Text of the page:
Last year we found Blunt-Leaf Orchid (Platanthera obtusata) and Large Round Leaf-Orchid (Platanthera orbiculata) in a mixed coniferous-deciduous forest in the southern edge of the park. A marshy area nearby contained Green Bog Orchid (Platanthera hyperborea). Moccasin Flowers were growing on a nearby rock outcropping. Large clumps of Spotted Coralroots were growing along with Yellow Lady's-slippers in a mossy hollow between the edge of the rock outcrop and a large stand of black spruce. This rich habitat was in a timber sale area and was slated for clear cutting. We were able to notify the Department of Forestry and have their habitat set aside to protect these rare plants.
In the fall, Jackpine ridges often contain some of the Rattlesnake Plantain Orchids (Goodyera sp). They are noted for their beautiful green and white, mosaic-patterned leaves.
The beautiful and rare orchids in the Whiteshell deserve our protection. Native Orchid Conservation Inc. (NOCI) works to protect rare native plant species and their habitat. We do this by conducting surveys of timber sales in southeastern Manitoba in the winter to locate potential habitat. When we find some we mark out the area and notify the Department of Forestry so they can work this information into forestry management plans. If indicated they can exempt the area from the cut. In the summer we use our GPS coordinates to locate the area once again and survey it for rare plants. If we find sizeable populations we notify the Conservation Data Centre so they can add it to their database and it can be exempted from the cut. We also view peat-harvesting areas for significant orchid populations. We have set aside many hectares of bush and bog habitat in southeastern Manitoba over the past two years as a result. The Federal and Provincial governments, SunGro and Premier Horticulture, the Brokenhead and Buffalo Point Ojibway First Nations, the C.P. Loewen Foundation and other private funders have funded this Timber Sales Survey project. We have other ongoing projects.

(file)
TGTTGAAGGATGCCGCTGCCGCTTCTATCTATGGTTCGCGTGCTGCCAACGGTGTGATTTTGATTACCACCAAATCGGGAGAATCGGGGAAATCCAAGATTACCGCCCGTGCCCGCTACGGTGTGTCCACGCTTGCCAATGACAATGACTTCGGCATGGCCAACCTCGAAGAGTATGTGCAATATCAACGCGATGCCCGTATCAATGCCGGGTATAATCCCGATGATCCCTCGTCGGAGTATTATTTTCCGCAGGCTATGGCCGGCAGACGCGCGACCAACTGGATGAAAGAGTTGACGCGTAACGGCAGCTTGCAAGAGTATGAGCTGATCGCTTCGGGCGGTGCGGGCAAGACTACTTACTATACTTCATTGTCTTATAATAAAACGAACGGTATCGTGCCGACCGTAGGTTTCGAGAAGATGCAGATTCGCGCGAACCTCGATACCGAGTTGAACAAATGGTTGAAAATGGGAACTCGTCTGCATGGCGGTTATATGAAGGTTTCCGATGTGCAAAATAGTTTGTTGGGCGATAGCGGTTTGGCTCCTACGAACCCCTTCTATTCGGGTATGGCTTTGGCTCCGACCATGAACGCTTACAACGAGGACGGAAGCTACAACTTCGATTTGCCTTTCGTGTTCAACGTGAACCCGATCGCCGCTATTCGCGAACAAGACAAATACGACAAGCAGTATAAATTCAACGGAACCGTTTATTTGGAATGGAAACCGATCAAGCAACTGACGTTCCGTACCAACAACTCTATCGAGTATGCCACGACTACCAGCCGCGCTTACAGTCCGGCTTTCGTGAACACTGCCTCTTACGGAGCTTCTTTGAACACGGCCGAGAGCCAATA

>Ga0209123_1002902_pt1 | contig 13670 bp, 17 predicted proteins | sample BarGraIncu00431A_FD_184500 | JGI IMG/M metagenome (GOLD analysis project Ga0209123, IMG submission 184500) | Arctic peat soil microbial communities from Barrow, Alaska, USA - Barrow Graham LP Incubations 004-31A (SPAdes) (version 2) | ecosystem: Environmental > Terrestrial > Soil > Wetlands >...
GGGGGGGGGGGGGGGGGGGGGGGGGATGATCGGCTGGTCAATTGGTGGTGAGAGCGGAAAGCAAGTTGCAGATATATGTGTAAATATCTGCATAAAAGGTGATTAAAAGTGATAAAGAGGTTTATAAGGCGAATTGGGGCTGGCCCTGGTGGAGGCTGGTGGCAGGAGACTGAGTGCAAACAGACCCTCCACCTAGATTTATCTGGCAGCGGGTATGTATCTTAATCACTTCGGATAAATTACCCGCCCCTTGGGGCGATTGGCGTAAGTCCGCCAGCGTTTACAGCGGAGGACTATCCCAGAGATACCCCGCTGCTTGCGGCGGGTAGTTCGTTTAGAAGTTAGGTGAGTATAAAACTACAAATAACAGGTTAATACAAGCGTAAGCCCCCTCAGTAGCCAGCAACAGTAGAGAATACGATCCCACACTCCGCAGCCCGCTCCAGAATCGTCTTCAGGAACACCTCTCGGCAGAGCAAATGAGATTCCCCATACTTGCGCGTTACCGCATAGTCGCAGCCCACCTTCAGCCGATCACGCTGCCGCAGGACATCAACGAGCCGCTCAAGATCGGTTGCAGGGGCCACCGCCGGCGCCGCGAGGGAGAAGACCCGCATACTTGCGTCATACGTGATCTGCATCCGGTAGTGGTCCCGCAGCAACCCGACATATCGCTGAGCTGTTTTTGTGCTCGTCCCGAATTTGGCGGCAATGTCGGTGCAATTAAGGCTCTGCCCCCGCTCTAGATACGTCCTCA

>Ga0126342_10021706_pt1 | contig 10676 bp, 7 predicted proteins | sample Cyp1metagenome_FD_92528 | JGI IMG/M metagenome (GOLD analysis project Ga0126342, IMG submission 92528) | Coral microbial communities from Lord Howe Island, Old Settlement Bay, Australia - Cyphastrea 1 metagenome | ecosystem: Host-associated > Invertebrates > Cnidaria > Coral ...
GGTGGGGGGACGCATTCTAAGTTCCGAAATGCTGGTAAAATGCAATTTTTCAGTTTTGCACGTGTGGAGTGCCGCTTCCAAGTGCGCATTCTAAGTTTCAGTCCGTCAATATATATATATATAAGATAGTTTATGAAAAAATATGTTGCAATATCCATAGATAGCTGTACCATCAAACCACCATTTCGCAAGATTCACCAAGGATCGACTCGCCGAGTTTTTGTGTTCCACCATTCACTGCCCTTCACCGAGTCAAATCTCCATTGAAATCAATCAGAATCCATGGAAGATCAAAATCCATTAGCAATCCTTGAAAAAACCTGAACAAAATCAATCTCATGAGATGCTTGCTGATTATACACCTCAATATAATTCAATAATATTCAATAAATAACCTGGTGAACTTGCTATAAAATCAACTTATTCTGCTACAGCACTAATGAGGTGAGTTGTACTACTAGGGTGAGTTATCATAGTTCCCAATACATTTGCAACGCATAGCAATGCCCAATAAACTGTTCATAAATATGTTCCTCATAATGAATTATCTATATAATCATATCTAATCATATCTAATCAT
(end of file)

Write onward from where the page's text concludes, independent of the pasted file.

In the summer along with our survey work, we conduct field trips to see rare orchids in areas adjacent to the park. During the spring and fall we hold informational displays in the shopping centres, at horticultural meetings and other places where we can meet the public and educate them about the need to preserve biodiversity and protect these plants for future generations. Members of our group are presently writing a book about Manitoba orchids. We plan to publish it in November of 2004.
Please remember not to pick or transplant native orchids into your garden. Picking deprives the plant of leaves that it needs to perform photosynthesis in order to store food. It also prevents the formation of a seedpod that the plant needs to reproduce. Most transplants eventually fail and even if they don't their genetic information is removed from the larger gene pool. This results in a reduction in biodiversity. Clumps of lady's-slippers, for instance, that are only able to spread by root propagation will eventually fail as the plants weaken and die. This is a shame because many of the large clumps can be as much as 50 years old.
We are lucky to be able to enjoy one of Canada's finest parks. Let's protect the Whiteshell so that future generations can enjoy it as we do.
If you would like to join our organization and accompany us on the field trips we run to see native orchids, please contact our membership chairperson Peggy Bainard Acheson at 261-9179. For other information about native orchid species or NOCI please view our website at www.nativeorchid.org or contact me at 231-1160.